- Tesla (unit)
The tesla (symbol T) is the SI derived unit of magnetic field B (which is also known as "magnetic flux density"). One tesla is equal to one weber per square meter, and it was defined in 1960 in honour of the inventor, physicist, and electrical engineer Nikola Tesla. The strongest fields encountered from permanent magnets are from Halbach spheres which can be over 5 T.
This SI unit is named after Nikola Tesla. As with every SI unit whose name is derived from the proper name of a person, the first letter of its symbol is upper case (T). When an SI unit is spelled out in English, it should always begin with a lower case letter (tesla), except where any word would be capitalized, such as at the beginning of a sentence or in capitalized material such as a title. Note that "degree Celsius" conforms to this rule because the "d" is lowercase. —Based on The International System of Units, section 5.2.
A particle carrying a charge of 1 coulomb and passing through a magnetic field of 1 tesla at a speed of 1 meter per second perpendicular to said field experiences a force of 1 newton, according to the Lorentz force law. As an SI derived unit, the tesla can also be expressed as
Electric vs Magnetic Field
The difference between magnetic field strength (in tesla) vs electric field strength can be confusing.
The difference is that a force of magnetic field on a charged particle is generally due to the charged particle's movement while the force imparted by an electric field on a charged particle is not due to the charged particle's movement. This can be seen by looking at the units for each. Electric field is N/C, while magnetic field (in tesla) can be written as N/(C*m/s). The difference between the two is m/s, or velocity. This can further be seen by noting that whether a field is magnetic or electric is dependent on one's relativistic reference frame (that is: one's velocity relative to the field).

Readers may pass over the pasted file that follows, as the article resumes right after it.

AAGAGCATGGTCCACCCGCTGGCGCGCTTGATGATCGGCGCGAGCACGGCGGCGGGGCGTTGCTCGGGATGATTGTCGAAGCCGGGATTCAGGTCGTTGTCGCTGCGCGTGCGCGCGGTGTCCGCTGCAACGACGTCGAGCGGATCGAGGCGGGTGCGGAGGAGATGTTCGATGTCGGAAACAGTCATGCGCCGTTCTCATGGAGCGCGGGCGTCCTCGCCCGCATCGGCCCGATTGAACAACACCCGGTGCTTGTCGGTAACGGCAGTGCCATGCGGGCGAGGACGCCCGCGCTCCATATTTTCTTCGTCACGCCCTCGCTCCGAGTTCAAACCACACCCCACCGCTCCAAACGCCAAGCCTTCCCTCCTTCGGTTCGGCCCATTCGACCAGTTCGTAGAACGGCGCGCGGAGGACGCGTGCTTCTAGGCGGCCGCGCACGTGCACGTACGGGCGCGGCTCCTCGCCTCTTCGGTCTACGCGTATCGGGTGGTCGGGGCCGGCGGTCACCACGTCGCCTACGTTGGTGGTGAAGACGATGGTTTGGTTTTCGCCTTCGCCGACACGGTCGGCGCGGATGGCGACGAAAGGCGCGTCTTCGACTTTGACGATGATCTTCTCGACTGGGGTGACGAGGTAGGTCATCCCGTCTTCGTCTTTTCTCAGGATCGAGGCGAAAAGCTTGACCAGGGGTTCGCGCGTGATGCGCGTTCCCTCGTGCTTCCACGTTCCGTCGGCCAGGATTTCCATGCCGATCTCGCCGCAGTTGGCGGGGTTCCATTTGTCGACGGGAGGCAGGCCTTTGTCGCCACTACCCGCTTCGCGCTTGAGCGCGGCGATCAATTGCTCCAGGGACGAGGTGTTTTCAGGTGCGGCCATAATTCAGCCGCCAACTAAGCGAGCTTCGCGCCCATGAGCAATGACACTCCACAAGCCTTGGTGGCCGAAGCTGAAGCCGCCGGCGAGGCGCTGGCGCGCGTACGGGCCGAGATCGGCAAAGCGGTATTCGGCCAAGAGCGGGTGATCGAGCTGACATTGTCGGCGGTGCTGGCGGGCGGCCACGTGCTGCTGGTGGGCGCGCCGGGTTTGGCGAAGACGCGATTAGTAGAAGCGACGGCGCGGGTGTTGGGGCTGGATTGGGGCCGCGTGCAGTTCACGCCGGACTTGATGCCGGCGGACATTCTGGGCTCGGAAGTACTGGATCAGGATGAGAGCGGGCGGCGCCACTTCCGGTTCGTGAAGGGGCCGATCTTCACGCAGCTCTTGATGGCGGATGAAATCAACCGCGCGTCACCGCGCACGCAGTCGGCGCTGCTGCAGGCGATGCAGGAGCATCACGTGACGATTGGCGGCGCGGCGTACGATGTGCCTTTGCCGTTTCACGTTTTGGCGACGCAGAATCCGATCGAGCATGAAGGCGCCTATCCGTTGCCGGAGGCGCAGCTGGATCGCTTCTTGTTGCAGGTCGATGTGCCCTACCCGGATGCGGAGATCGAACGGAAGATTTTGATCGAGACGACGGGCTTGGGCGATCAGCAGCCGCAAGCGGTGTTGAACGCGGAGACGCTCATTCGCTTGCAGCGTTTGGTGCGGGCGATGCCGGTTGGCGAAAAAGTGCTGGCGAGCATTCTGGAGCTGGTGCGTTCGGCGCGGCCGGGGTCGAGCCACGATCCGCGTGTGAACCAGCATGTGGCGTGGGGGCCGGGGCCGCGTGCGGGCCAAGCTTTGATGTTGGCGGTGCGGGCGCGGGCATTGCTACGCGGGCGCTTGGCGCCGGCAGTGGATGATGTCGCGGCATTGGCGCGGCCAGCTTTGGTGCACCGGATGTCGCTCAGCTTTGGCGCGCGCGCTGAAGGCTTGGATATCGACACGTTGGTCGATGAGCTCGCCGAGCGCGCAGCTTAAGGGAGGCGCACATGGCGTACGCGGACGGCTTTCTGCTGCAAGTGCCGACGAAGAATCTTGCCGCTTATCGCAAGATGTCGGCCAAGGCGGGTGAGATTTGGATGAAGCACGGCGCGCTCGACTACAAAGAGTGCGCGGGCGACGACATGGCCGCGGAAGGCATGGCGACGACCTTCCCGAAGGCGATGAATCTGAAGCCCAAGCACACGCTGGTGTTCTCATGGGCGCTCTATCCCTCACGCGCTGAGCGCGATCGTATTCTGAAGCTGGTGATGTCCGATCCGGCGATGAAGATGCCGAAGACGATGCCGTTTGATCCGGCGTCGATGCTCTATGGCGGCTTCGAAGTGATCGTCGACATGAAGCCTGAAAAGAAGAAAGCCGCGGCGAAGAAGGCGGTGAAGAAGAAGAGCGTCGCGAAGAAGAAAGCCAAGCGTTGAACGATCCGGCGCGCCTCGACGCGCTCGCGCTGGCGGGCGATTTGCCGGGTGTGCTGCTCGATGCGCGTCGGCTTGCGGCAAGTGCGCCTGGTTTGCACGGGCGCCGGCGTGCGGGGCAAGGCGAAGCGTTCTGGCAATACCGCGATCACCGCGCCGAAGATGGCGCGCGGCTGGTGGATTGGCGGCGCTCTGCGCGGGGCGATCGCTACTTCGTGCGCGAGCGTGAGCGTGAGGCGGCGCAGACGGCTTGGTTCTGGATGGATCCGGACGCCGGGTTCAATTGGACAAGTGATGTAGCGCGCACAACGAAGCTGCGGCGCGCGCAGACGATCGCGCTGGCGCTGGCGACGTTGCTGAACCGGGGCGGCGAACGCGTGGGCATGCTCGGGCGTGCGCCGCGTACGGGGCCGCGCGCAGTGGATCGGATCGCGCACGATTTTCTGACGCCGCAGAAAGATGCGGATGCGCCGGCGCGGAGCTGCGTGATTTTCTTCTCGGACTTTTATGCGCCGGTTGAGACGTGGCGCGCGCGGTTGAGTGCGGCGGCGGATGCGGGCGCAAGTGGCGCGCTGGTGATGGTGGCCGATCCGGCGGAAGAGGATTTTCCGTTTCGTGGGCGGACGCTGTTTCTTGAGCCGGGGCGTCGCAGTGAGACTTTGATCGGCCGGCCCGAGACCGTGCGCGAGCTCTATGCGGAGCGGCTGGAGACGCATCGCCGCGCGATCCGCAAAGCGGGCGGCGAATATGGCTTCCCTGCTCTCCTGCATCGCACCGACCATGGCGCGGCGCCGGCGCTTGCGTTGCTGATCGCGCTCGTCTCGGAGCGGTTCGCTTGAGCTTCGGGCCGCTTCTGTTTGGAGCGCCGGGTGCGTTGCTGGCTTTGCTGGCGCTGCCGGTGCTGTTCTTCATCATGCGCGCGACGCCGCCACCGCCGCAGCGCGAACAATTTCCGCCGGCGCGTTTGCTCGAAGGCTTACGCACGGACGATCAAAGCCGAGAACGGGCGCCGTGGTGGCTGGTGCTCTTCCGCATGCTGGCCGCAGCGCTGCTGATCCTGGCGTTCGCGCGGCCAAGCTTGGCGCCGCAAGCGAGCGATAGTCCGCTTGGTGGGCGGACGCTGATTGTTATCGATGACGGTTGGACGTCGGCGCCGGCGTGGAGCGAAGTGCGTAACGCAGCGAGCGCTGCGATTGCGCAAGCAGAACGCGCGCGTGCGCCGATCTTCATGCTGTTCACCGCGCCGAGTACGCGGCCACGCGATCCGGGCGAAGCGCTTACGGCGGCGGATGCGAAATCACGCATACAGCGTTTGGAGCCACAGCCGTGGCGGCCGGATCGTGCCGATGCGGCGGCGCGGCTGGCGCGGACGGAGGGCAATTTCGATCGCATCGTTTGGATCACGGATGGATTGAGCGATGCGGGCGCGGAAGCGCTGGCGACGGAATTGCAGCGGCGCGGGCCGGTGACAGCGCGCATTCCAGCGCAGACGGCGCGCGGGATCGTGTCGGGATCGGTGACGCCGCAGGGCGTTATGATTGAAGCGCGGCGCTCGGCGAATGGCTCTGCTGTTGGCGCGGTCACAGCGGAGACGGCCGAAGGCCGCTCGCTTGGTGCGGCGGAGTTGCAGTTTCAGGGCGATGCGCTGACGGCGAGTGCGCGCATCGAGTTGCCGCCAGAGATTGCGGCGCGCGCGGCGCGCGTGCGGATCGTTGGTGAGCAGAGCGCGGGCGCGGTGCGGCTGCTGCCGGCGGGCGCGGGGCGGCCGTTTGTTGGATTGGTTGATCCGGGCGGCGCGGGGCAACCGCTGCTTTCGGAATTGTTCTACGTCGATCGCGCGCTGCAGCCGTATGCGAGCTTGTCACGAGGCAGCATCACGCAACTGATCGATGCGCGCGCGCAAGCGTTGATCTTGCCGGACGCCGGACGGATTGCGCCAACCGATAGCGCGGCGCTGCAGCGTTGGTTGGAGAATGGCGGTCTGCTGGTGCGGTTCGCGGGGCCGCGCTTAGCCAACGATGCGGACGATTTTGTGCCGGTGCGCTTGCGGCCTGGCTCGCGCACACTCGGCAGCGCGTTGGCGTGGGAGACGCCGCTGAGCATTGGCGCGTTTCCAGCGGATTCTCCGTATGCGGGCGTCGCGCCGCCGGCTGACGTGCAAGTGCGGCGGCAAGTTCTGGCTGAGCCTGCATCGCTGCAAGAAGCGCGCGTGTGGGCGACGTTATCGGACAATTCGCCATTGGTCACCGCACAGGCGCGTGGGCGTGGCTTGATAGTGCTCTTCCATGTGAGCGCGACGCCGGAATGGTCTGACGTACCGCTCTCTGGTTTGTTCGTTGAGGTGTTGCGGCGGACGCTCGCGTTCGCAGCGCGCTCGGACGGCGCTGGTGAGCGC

In ferromagnets the movement creating the magnetic field is the electron spin (and to a lesser extent electron orbital angular momentum). In current carrying wire (electromagnets) the movement is due to electrons moving through the wire (whether the wire's straight or circular).
1 tesla is equivalent to:
- 10,000 (or 104) G (gauss), used in the CGS system. Thus, 10 G = 1 mT (millitesla), and 1 G = 10−4 T.
- 1,000,000,000 (or 109) γ (gammas), used in geophysics. Thus, 1 γ = 1 nT (nanotesla)
For those concerned with low-frequency electromagnetic radiation in the home, the following conversions are needed most:
- 1000 nT (nanotesla) = 1 µT (microtesla) = 10 mG (milligauss)
- 1,000,000 µT = 1 T
Because the tesla is so large in regards to everyday usage, common engineering practice is to report the strength of magnets in Gauss. Scientists are split on this issue, with some insisting on proper SI units at all times and some allowing for more practical labeling.
- 31 µT (3.1×10−5 T) - strength of Earth's magnetic field at 0° latitude (on the equator)
- 5 mT - the strength of a typical refrigerator magnet
- 1.25 T - magnetic field intensity at the surface of a neodymium magnet
- 1 T to 2.4 T - coil gap of a typical loudspeaker magnet
- 1.5 T to 3 T - strength of medical magnetic resonance imaging systems in practice, experimentally up to 17 T
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SI units Base units Derived units Accepted for use
See alsoBook:International System of Units · Category:SI base units
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